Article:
This film reminded me of “Tree of Life” and “Menace II Society.” Manny, a man rebuilding his life, witnesses the murder of a beloved community member. The aftermath changes the lives of two other people and their eventual choices.
The performances are the saving grace of this film. Anthony Ramos gives a well-rounded performance as Manny, truly evoking the emotion of the film. John David Washington is distinguishable and clean-shaven as Dennis Williams, a police officer grappling with the strife of his people and his position. Kelvin Harrison Jr. is incredible as Zyrick, who enters the screen with power and curiosity. Nicole Beharie is stunning as Michelle, Dennis’ compassionate and protective wife. Jasmine Cephas Jones delivers comfort and accountability as Marisol. The women in the film do extraordinary work to not just be background characters. The children are wonderful in the film, providing a hope and motivation for the story. Rob Morgan, Chanté Adams, Brian Pollock, Joe Tippett, J.W. Cortes and Daniel Sherman Stewart lead a commanding supporting cast.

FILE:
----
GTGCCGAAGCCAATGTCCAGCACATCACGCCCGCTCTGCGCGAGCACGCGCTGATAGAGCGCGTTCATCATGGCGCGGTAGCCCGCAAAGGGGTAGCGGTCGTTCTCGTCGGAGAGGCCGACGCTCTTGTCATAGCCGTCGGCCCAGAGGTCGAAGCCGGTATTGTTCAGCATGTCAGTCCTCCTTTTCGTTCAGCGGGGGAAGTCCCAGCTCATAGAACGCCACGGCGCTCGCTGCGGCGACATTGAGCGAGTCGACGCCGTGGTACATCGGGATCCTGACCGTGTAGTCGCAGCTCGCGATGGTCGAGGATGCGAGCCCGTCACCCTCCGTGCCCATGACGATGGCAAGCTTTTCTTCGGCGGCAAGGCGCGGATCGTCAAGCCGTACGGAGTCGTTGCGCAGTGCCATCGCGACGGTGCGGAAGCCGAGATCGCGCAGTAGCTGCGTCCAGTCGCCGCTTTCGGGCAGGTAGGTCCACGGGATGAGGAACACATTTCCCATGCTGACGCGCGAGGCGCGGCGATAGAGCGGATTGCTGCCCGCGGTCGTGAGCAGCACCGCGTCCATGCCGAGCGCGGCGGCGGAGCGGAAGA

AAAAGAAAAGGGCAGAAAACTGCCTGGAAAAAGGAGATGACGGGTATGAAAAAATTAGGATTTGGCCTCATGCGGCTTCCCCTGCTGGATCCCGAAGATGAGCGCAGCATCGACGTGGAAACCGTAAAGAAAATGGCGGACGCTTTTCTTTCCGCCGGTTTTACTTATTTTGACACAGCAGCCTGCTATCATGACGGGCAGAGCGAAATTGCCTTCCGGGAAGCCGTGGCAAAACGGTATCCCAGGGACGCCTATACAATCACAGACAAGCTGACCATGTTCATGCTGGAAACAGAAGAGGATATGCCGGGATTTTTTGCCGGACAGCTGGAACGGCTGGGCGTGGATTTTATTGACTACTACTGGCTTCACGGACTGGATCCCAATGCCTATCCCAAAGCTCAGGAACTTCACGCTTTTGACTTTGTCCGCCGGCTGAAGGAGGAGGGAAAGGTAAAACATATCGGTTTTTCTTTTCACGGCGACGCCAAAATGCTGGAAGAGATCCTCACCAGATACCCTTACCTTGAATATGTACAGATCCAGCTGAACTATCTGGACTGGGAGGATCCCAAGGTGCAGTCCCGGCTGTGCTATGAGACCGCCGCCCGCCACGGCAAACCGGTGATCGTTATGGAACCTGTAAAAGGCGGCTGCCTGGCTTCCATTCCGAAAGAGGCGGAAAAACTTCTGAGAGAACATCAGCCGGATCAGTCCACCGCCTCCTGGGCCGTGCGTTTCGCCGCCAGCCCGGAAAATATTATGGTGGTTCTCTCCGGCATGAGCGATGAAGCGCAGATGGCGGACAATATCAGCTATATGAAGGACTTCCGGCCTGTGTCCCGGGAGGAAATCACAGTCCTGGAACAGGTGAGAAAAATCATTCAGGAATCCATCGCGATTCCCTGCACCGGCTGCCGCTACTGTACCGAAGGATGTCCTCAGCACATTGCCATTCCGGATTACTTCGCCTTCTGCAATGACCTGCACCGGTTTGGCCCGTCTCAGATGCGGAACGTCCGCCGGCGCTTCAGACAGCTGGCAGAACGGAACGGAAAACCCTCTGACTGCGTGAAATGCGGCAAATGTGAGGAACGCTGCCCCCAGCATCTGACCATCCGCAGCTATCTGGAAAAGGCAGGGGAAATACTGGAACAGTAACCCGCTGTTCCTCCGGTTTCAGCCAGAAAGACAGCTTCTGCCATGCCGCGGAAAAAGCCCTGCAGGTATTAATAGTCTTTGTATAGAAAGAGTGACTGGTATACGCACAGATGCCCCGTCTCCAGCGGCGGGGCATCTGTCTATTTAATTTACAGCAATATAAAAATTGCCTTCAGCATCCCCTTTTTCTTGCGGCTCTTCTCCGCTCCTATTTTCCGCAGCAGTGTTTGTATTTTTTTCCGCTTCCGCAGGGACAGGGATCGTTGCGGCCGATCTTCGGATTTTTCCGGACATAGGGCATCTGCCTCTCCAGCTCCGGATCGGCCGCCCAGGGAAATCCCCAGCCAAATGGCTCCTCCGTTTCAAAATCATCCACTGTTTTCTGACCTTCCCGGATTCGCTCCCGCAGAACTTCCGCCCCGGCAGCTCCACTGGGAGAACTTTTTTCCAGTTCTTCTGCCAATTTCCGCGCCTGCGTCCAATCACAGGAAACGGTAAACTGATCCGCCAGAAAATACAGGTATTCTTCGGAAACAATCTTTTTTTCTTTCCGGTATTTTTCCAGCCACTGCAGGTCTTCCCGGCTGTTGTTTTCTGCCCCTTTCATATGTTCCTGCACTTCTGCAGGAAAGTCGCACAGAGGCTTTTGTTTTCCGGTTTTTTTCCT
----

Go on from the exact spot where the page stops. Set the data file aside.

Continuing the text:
Writer and Director Reinaldo Marcus Green captures the beauty of the neighborhood. In the slew of films aiming to portray the plight of people of color, this film falls flat in parts with empty plot points. It feels like three different stories without a thread. I was confused in a couple of pivotal parts in the film. Composer Kris Bowers crafted a wonderful score along with songs capturing the essence of each scene. I believe the film is worth watching for the optimism and the darkness. Towards the end of the film, I was on the edge of anticipation.
You can stream this film on Hulu.